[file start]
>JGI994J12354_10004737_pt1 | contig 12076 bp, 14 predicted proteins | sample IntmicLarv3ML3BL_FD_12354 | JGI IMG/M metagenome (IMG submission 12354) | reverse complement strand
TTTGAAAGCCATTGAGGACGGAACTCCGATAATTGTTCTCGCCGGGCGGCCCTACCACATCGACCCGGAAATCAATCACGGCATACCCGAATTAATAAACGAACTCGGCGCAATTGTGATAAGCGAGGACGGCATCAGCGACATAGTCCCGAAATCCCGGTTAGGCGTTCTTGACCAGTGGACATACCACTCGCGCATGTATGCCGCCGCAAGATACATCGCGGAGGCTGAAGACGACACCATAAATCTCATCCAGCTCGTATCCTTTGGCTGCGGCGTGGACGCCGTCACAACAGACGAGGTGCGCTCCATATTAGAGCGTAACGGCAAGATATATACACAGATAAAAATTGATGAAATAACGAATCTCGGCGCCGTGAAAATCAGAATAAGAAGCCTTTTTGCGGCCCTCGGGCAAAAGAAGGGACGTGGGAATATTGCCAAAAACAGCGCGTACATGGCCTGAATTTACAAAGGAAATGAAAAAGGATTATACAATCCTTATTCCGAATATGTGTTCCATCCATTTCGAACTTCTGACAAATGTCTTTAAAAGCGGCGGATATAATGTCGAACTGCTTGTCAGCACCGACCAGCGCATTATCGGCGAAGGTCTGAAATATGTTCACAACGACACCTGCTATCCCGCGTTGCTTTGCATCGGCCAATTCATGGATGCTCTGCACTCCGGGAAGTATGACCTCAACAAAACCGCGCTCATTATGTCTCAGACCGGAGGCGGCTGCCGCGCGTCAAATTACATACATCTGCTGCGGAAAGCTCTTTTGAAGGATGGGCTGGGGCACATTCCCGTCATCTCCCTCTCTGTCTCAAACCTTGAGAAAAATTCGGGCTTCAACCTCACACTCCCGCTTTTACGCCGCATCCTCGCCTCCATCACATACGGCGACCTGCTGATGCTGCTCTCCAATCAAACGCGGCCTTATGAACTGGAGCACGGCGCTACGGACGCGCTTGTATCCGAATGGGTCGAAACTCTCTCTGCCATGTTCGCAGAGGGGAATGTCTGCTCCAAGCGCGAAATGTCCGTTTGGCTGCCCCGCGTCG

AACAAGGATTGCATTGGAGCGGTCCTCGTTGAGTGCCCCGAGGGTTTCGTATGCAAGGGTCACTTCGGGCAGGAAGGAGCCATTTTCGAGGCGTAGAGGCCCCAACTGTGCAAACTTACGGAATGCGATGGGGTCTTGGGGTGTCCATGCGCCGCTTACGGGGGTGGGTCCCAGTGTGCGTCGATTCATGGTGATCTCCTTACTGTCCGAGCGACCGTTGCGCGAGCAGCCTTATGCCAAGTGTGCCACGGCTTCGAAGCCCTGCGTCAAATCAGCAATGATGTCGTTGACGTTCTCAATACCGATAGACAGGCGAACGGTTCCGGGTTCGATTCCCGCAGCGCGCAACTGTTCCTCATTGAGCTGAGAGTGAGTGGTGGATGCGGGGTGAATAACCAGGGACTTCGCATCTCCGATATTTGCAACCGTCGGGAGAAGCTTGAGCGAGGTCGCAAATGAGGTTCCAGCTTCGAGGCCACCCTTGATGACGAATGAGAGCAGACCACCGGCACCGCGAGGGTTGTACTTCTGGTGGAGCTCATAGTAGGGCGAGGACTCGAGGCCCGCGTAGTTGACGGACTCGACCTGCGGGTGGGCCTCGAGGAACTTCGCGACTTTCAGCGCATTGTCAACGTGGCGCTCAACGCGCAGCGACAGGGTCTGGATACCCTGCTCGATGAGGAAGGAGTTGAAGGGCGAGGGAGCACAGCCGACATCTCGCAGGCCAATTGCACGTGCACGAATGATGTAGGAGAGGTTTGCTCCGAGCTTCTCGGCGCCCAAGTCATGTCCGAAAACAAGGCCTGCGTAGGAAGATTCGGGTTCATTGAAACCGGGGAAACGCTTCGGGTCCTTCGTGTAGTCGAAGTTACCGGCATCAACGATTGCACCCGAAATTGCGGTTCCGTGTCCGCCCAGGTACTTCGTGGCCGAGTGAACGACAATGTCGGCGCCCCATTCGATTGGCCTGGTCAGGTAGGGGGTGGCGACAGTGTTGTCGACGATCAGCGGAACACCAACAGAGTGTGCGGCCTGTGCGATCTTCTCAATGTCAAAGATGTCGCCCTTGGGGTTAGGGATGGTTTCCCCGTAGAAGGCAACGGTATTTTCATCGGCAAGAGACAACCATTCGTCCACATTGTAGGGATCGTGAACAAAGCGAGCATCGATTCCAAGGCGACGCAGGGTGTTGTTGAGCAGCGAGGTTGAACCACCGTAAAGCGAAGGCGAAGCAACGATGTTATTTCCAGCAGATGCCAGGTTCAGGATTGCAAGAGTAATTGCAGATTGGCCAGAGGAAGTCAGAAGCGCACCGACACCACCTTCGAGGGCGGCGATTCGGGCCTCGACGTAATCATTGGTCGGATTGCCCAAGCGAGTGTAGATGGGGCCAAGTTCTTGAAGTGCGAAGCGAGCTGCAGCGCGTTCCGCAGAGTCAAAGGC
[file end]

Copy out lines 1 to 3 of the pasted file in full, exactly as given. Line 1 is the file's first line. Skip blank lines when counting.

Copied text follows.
>JGI994J12354_10004737_pt1 | contig 12076 bp, 14 predicted proteins | sample IntmicLarv3ML3BL_FD_12354 | JGI IMG/M metagenome (IMG submission 12354) | reverse complement strand
TTTGAAAGCCATTGAGGACGGAACTCCGATAATTGTTCTCGCCGGGCGGCCCTACCACATCGACCCGGAAATCAATCACGGCATACCCGAATTAATAAACGAACTCGGCGCAATTGTGATAAGCGAGGACGGCATCAGCGACATAGTCCCGAAATCCCGGTTAGGCGTTCTTGACCAGTGGACATACCACTCGCGCATGTATGCCGCCGCAAGATACATCGCGGAGGCTGAAGACGACACCATAAATCTCATCCAGCTCGTATCCTTTGGCTGCGGCGTGGACGCCGTCACAACAGACGAGGTGCGCTCCATATTAGAGCGTAACGGCAAGATATATACACAGATAAAAATTGATGAAATAACGAATCTCGGCGCCGTGAAAATCAGAATAAGAAGCCTTTTTGCGGCCCTCGGGCAAAAGAAGGGACGTGGGAATATTGCCAAAAACAGCGCGTACATGGCCTGAATTTACAAAGGAAATGAAAAAGGATTATACAATCCTTATTCCGAATATGTGTTCCATCCATTTCGAACTTCTGACAAATGTCTTTAAAAGCGGCGGATATAATGTCGAACTGCTTGTCAGCACCGACCAGCGCATTATCGGCGAAGGTCTGAAATATGTTCACAACGACACCTGCTATCCCGCGTTGCTTTGCATCGGCCAATTCATGGATGCTCTGCACTCCGGGAAGTATGACCTCAACAAAACCGCGCTCATTATGTCTCAGACCGGAGGCGGCTGCCGCGCGTCAAATTACATACATCTGCTGCGGAAAGCTCTTTTGAAGGATGGGCTGGGGCACATTCCCGTCATCTCCCTCTCTGTCTCAAACCTTGAGAAAAATTCGGGCTTCAACCTCACACTCCCGCTTTTACGCCGCATCCTCGCCTCCATCACATACGGCGACCTGCTGATGCTGCTCTCCAATCAAACGCGGCCTTATGAACTGGAGCACGGCGCTACGGACGCGCTTGTATCCGAATGGGTCGAAACTCTCTCTGCCATGTTCGCAGAGGGGAATGTCTGCTCCAAGCGCGAAATGTCCGTTTGGCTGCCCCGCGTCG

AACAAGGATTGCATTGGAGCGGTCCTCGTTGAGTGCCCCGAGGGTTTCGTATGCAAGGGTCACTTCGGGCAGGAAGGAGCCATTTTCGAGGCGTAGAGGCCCCAACTGTGCAAACTTACGGAATGCGATGGGGTCTTGGGGTGTCCATGCGCCGCTTACGGGGGTGGGTCCCAGTGTGCGTCGATTCATGGTGATCTCCTTACTGTCCGAGCGACCGTTGCGCGAGCAGCCTTATGCCAAGTGTGCCACGGCTTCGAAGCCCTGCGTCAAATCAGCAATGATGTCGTTGACGTTCTCAATACCGATAGACAGGCGAACGGTTCCGGGTTCGATTCCCGCAGCGCGCAACTGTTCCTCATTGAGCTGAGAGTGAGTGGTGGATGCGGGGTGAATAACCAGGGACTTCGCATCTCCGATATTTGCAACCGTCGGGAGAAGCTTGAGCGAGGTCGCAAATGAGGTTCCAGCTTCGAGGCCACCCTTGATGACGAATGAGAGCAGACCACCGGCACCGCGAGGGTTGTACTTCTGGTGGAGCTCATAGTAGGGCGAGGACTCGAGGCCCGCGTAGTTGACGGACTCGACCTGCGGGTGGGCCTCGAGGAACTTCGCGACTTTCAGCGCATTGTCAACGTGGCGCTCAACGCGCAGCGACAGGGTCTGGATACCCTGCTCGATGAGGAAGGAGTTGAAGGGCGAGGGAGCACAGCCGACATCTCGCAGGCCAATTGCACGTGCACGAATGATGTAGGAGAGGTTTGCTCCGAGCTTCTCGGCGCCCAAGTCATGTCCGAAAACAAGGCCTGCGTAGGAAGATTCGGGTTCATTGAAACCGGGGAAACGCTTCGGGTCCTTCGTGTAGTCGAAGTTACCGGCATCAACGATTGCACCCGAAATTGCGGTTCCGTGTCCGCCCAGGTACTTCGTGGCCGAGTGAACGACAATGTCGGCGCCCCATTCGATTGGCCTGGTCAGGTAGGGGGTGGCGACAGTGTTGTCGACGATCAGCGGAACACCAACAGAGTGTGCGGCCTGTGCGATCTTCTCAATGTCAAAGATGTCGCCCTTGGGGTTAGGGATGGTTTCCCCGTAGAAGGCAACGGTATTTTCATCGGCAAGAGACAACCATTCGTCCACATTGTAGGGATCGTGAACAAAGCGAGCATCGATTCCAAGGCGACGCAGGGTGTTGTTGAGCAGCGAGGTTGAACCACCGTAAAGCGAAGGCGAAGCAACGATGTTATTTCCAGCAGATGCCAGGTTCAGGATTGCAAGAGTAATTGCAGATTGGCCAGAGGAAGTCAGAAGCGCACCGACACCACCTTCGAGGGCGGCGATTCGGGCCTCGACGTAATCATTGGTCGGATTGCCCAAGCGAGTGTAGATGGGGCCAAGTTCTTGAAGTGCGAAGCGAGCTGCAGCGCGTTCCGCAGAGTCAAAGGC